1759 'File System' OCT-28

This is a 'Paper Reading' post for Course ECE1759. The topic is 'File System'. This paper list is here:

  • Marshall K. McKusick, William N. Joy, Samuel J. Leffler, and Robert S. Fabry, "A Fast File System for Unix," ACM Transactions on Computer Systems, 2(3), August 1984, pp. 181-197.
  • Mendel Rosenblum and John K. Ousterhout, "The Design and Implementation of a Log-Structured File System," Proceedings of the 13th ACM Symposium on Operating Systems Principles, December 1991.
  • Gregory R. Ganger, Marshall Kirk McKusick, Craig A.N. Soules, and Yale N. Patt. "Soft Updates: A Solution to the Metadata Update Problem in File Systems," ACM Transactions on Computer Systems, Vol. 18, No. 2, May 2000, Pages 127-153.

A Fast File System for Unix


  • Original UNIX file system:
    • File system I/0 is buffered by the kernel; there are no alignment constraints on data transfers and all operations are made to appear synchronous.
    • A file system never spans multiple partitions.
  • The original 512-byte UNIX file system is incapable of providing the data throughput rates that many applications require.
  • A file system providing higher bandwidth is needed.
  • Several Improvement of Previous work
    • Changing the basic block size from 512 to 1024 bytes.
      • Changing the basic block size from 512 to 1024 bytes.
      • Most files could be described without need to access indirect blocks since the direct blocks contained twice as much data
    • Have a process that periodically reorganized the data on the disk to restore locality
      • The free list was initially ordered for optimal access, it quickly became scrambled as files were created and removed.

Core Ideas


  • The superblock is replicated to protect against catastrophic loss.
    • Since the superblock data does not change, the copies need not be referenced unless a hard error.
  • To create files as large as 2^32 bytes with only two levels of indirection, the file size system block is 4096 bytes.
    • Can not be changed without rebuilding the file system.
  • Divides a disk partition into one or more areas called cylinder groups.
    • Consist of one or more consecutive cylinders on a disk.
    • At a varying offset from the beginning of each cylinder group, there are
      • a redundant copy of the superblock
      • space for inodes
      • a bit map describing available blocks in the cylinder group
      • summary information describing the usage of data blocks within the cylinder group
    • Bit map of available blocks in the cylinder group replaces the traditional file system's free list.
    • For each cylinder group a static number of inodes is allocated at file system creation time

Larger Blocks

  • larger data can be transferred in one disk transaction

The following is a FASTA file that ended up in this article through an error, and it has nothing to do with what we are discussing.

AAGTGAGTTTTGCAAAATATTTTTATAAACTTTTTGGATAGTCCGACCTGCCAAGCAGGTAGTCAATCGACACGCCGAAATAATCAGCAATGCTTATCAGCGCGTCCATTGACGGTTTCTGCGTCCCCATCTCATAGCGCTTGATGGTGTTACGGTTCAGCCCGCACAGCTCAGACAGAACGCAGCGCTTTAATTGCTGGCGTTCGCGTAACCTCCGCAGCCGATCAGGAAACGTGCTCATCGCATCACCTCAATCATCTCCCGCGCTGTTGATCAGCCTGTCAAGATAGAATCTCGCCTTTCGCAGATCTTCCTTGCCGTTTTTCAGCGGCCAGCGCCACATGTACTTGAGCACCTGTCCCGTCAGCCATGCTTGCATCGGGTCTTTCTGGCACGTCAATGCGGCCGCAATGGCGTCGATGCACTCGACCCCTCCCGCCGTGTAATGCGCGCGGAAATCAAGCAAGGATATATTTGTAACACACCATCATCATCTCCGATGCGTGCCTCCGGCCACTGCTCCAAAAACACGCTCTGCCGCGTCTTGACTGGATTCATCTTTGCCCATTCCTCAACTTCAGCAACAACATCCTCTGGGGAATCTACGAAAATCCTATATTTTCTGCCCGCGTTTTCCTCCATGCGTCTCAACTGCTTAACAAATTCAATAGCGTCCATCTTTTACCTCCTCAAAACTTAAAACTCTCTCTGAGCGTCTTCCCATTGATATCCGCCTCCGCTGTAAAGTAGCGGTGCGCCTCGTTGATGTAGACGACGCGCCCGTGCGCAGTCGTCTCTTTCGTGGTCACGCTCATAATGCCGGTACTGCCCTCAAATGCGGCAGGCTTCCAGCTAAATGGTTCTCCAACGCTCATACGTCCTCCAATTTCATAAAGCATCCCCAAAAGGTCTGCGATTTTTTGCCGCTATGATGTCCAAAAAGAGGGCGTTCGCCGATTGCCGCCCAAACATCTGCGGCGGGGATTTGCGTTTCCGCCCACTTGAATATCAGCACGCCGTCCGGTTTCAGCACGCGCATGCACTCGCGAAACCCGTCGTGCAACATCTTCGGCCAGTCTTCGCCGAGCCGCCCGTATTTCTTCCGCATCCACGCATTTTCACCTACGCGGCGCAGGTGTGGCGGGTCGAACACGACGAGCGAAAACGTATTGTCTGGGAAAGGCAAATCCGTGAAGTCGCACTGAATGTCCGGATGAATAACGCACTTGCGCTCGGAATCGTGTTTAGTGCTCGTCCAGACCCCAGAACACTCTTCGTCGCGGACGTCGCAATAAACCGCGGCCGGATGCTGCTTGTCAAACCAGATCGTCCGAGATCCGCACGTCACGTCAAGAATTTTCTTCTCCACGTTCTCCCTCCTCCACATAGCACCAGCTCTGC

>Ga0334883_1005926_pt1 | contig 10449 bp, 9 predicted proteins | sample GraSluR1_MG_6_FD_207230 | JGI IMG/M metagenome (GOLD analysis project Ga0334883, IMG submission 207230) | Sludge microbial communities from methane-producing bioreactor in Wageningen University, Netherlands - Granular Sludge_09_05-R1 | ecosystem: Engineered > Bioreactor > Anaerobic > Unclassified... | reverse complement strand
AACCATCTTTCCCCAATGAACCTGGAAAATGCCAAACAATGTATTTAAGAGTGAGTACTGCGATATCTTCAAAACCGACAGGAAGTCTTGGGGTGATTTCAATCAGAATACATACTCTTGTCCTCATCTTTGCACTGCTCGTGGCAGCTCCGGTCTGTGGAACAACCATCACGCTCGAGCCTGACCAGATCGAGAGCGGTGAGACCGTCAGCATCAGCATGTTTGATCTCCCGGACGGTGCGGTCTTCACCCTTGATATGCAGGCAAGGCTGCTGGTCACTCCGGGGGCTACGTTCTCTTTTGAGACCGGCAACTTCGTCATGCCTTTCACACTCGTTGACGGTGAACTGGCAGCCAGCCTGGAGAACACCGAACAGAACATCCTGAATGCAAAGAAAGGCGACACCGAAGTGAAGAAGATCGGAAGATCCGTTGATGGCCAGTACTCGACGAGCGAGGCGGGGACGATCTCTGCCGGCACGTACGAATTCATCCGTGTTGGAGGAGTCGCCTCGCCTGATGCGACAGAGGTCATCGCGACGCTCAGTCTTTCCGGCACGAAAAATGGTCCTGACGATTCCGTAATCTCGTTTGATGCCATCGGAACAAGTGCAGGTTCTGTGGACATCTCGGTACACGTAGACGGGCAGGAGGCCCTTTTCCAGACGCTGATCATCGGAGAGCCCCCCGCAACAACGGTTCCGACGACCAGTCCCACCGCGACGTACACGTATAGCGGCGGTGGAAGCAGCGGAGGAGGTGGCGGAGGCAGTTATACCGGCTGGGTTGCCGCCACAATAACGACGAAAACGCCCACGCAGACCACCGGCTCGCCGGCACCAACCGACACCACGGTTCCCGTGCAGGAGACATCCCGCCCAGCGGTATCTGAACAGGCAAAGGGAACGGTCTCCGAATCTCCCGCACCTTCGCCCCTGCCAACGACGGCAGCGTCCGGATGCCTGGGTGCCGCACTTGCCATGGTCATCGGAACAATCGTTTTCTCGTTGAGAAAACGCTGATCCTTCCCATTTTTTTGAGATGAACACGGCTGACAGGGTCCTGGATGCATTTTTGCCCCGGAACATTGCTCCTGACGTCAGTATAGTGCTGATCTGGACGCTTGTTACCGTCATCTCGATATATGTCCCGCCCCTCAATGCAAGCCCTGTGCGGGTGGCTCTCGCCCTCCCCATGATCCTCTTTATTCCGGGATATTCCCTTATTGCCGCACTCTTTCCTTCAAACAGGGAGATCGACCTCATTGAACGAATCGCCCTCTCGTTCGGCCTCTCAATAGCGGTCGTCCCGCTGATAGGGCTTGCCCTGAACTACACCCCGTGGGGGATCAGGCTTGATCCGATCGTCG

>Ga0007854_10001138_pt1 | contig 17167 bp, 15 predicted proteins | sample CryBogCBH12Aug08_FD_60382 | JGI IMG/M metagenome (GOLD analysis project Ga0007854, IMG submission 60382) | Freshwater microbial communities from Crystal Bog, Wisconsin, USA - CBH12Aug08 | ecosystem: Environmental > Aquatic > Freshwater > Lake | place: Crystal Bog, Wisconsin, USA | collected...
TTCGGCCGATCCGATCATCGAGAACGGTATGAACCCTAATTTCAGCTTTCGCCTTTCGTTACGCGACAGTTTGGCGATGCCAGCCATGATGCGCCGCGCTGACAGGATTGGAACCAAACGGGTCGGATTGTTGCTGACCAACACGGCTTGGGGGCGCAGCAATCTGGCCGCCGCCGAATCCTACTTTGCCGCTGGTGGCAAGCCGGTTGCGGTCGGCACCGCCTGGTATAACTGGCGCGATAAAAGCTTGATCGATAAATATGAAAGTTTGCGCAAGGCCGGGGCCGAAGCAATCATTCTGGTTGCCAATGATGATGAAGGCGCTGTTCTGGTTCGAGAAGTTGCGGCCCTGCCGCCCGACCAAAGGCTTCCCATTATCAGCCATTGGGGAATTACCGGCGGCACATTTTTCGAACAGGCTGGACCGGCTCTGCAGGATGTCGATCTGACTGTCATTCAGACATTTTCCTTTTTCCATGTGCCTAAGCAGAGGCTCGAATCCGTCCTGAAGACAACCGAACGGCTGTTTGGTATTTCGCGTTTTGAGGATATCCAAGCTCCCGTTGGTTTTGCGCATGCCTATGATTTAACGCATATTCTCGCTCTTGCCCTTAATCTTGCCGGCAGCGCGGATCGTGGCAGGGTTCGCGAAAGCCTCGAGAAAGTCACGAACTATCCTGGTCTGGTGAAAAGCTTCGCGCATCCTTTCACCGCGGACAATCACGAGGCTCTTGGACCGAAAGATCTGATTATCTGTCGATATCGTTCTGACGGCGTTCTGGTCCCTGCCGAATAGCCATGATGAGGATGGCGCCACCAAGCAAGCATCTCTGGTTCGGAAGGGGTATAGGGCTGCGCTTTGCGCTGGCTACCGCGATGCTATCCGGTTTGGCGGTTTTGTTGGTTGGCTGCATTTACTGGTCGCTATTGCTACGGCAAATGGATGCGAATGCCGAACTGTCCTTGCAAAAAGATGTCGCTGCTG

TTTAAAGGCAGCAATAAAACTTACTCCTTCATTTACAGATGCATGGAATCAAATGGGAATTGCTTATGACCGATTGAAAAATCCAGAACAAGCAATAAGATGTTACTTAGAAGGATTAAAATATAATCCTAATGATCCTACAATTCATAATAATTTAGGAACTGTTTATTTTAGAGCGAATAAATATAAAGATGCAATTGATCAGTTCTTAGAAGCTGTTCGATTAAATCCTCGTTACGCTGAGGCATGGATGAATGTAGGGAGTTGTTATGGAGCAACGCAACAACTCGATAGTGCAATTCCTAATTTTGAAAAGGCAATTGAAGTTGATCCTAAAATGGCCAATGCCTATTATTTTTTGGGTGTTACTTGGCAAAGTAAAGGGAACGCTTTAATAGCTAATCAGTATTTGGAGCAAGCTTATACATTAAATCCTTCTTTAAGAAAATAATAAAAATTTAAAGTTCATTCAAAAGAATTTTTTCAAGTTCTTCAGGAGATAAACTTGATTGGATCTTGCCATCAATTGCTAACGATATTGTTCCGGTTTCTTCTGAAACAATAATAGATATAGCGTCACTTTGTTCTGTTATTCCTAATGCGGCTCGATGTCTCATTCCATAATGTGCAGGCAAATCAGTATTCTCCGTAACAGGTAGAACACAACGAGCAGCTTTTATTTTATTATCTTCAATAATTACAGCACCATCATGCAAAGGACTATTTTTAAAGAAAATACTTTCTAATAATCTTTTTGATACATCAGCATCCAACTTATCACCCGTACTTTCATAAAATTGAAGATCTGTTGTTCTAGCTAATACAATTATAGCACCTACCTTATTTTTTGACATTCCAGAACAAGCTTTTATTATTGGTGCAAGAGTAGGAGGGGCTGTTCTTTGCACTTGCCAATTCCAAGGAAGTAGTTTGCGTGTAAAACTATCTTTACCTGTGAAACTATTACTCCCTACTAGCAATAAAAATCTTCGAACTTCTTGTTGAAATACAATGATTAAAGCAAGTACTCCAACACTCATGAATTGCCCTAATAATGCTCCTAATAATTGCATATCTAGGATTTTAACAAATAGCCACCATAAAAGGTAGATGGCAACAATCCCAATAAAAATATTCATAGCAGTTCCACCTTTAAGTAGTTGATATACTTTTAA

• larger blocks waste space for small files.
    • Solution: allow the division of a single file system block into one or more fragments. Block can be broken optionally into 2, 4, or 8 fragments, each of which is addressable.
    • The block map associated with each cylinder group records the space available in a cylinder group at the fragment level.
    • To gain performance, use block to allocate if possible
  • Since file systems with different block sizes may reside on the same system, the file system interface has been extended to provide application programs the optimal size for a read or write:
    • For files, the optimal size is the block size of the file system on which the file is being accessed.
    • For other objects, such as pipes and sockets, the optimal size is the underlying buffer size.
  • A file system cannot be kept completely full.
    • The free space reserve, that gives the minimum acceptable percentage of file system blocks that should be free.
  • The percentage of waste is comparable to old file system.

File System Parameterization

  • Files are tried to allocate on the consecutive blocks on the same cylinder.
  • On a processor with an I/O channel that does not require any processor intervention between mass storage transfer requests, two consecutive disk blocks can often be accessed without suffering lost time because of an intervening disk revolution.
  • For processors without I/O channels, the main processor must field an interrupt and prepare for a new disk transfer. The expected time to service this interrupt and schedule a new disk transfer depends on the speed of the main processor.
  • Based on the physical characteristics of each disk, the allocation routines can calculate the number of milliseconds required to skip over a block.

Layout Policies

  • Two distinct parts:
    • Global policies: use file system wide summary information to make decisions regarding the placement of new inodes and data blocks
    • Local allocation routines: use a locally optimal scheme to lay out data blocks
  • Two methods for improving file system performance
    • Increase the locality of reference to minimize seek latency
    • Improve the layout of data to make larger transfers possible